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The 5G transition has not been as clear cut as previous mobile networking transitions due to the immense architectural differences and capabilities of 5G compared to its predecessors.

5G also relies on millimeter waves, which require a vastly different infrastructure in order to be harnessed and used effectively by 5G’s full capabilities. The infrastructure alone takes both time and capitol to be built out correctly. This is why telecom carriers are still leaning on pre-5G technologies until the full 5G show is ready.

One pre-5G technology in particular that stands out is Long Term Evolution (LTE). The goal of LTE was to increase the capacity and speed of wireless data networks using new DSP (digital signal processing) techniques and modulations that were developed around the turn of the millennium. A further goal was the redesign and simplification of the network architecture to an IP-based system with significantly reduced transfer latency compared to the 3G architecture. The LTE wireless interface was incompatible with 2G and 3G networks, so it was operated on a separate radio spectrum.

Then LTE-A (advanced) came along, which improved on the architecture of LTE. The new functionalities introduced in LTE-Advanced were carrier aggregation (CA), better use of existing multi-antenna techniques (MIMO), and support for relay nodes. All of these were designed to increase the stability, bandwidth, and speed of LTE networks and connections – and, as it turned out, helped lay the foundation for 5G.

The relay nodes were an especially important piece of carrier hardware. While relay nodes aren’t an integral part of improving data speeds, they improved the availability of LTE connections, and offered more connections to choose from when sending a receiving data.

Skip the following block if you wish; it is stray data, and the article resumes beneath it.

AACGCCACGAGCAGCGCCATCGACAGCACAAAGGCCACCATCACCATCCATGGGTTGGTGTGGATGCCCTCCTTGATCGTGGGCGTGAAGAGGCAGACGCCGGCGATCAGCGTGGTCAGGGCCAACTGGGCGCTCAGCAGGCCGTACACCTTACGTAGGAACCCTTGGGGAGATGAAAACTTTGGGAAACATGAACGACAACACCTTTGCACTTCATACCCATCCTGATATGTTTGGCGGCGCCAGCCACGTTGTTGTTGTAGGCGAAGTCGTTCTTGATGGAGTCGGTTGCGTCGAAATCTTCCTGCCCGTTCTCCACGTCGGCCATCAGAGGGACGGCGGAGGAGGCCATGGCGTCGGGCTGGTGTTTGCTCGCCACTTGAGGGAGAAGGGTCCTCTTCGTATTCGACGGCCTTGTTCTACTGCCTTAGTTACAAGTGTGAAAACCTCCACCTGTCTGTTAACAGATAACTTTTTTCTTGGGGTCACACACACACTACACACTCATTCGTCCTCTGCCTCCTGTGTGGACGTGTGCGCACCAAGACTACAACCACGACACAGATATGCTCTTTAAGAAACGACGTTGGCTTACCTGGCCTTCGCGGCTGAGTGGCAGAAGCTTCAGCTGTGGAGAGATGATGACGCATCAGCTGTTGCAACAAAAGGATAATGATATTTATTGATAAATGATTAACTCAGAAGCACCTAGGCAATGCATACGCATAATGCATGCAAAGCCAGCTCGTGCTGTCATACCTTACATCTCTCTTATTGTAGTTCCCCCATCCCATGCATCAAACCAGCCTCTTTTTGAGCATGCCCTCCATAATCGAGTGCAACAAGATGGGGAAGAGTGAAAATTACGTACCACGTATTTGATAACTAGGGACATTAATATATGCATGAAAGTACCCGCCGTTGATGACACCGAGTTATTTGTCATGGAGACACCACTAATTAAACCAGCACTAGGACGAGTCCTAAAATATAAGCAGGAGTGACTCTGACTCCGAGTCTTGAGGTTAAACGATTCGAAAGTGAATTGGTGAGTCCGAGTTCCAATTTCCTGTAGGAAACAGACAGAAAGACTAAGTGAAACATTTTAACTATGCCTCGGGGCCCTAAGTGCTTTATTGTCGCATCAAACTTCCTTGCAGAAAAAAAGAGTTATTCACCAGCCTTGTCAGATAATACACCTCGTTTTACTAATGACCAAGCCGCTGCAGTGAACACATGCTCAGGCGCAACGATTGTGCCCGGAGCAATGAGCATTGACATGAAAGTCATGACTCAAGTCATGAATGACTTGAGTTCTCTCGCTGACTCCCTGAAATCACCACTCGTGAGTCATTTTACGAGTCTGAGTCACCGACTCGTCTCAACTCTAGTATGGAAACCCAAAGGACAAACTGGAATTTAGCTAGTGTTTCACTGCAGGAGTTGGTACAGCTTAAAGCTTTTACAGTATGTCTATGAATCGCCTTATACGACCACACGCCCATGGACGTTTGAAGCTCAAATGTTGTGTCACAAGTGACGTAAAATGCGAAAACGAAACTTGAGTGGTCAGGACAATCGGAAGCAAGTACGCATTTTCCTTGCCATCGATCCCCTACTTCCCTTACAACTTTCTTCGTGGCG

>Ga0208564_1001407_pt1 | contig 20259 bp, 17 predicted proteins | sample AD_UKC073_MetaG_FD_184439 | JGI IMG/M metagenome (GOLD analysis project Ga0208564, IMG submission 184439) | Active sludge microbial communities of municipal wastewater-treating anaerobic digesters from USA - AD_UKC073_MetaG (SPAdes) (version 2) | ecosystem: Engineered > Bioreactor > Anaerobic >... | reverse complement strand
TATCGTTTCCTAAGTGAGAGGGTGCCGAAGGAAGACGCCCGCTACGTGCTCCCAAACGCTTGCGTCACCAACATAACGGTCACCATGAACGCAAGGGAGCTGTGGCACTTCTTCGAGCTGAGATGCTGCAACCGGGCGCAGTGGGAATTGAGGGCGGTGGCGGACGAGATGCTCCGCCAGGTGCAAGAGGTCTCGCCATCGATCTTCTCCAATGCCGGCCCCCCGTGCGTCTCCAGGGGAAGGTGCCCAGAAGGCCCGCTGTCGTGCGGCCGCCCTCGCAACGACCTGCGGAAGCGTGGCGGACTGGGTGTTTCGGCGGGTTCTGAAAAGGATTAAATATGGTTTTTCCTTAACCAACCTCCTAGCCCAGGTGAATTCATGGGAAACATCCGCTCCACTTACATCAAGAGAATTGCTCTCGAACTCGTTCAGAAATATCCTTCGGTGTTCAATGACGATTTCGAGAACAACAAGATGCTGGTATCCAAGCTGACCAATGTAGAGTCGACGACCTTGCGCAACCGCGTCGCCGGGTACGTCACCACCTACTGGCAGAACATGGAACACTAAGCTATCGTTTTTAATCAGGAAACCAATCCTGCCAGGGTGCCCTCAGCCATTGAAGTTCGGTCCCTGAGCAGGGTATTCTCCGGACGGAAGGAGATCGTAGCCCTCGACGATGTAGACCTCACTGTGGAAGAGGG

Simply put, a relay node is a low-powered base station used to boost network coverage at the ends of and beyond the connection radius of the main station. These relay nodes connect wirelessly to the main station, and help boost signals when wondering close to the edge of an LTE network.

More recently, LTE-A Pro has taken up the LTE evolution torch, and to some extent is acting as a placeholder for the 5G that carriers are now rolling out across the U.S. LTE Advanced Pro roughly doubles the network capacity without the need for any additional spectrum or base stations. The use of 4×4 MiMo antennas increases capacity by allowing multiple transmit and receive signals simultaneously, and a 256 QAM modulation scheme (an increase from 64) makes it possible to carry more bits of data per symbol, increasing throughput and making better use of the spectrum.

Other benefits delivered by LTE-Advanced Pro over earlier LTE technologies include longer battery life (up to 10x) and a closer alignment with 5G for improved network future-proofing.

It also enables private organizations to take advantage of spectrum sharing to establish private LTE networks, without having to buy a spectrum license.

Want to learn more? Tonex offers LTE, LTE-A, and LTE-A Pro Migration to 5G Training, a 3-day course that covers LTE, LTE-Advanced, LTE-Advanced Pro, features and enhancements and migration toward 5G.  Other topics include: 5G NR, Air Interface Architecture, 5G Core (5GC) Architecture, Nodes, Interfaces, and Operation.

Additionally, Tonex offers 20 more cutting edge 5G Wireless courses with titles like:

5G NR Training (2 days)

5G for Sales and Tech Sales/Support Training (2 days)

5G Cybersecurity Bootcamp (4 days)

5G Wi-Fi Offload Training (2 days)

5G and mmWave Antenna Engineering Training (3 days)

Mobile Broadband Transformation Training Bootcamp (4 days)

For more information, questions, comments, contact us.

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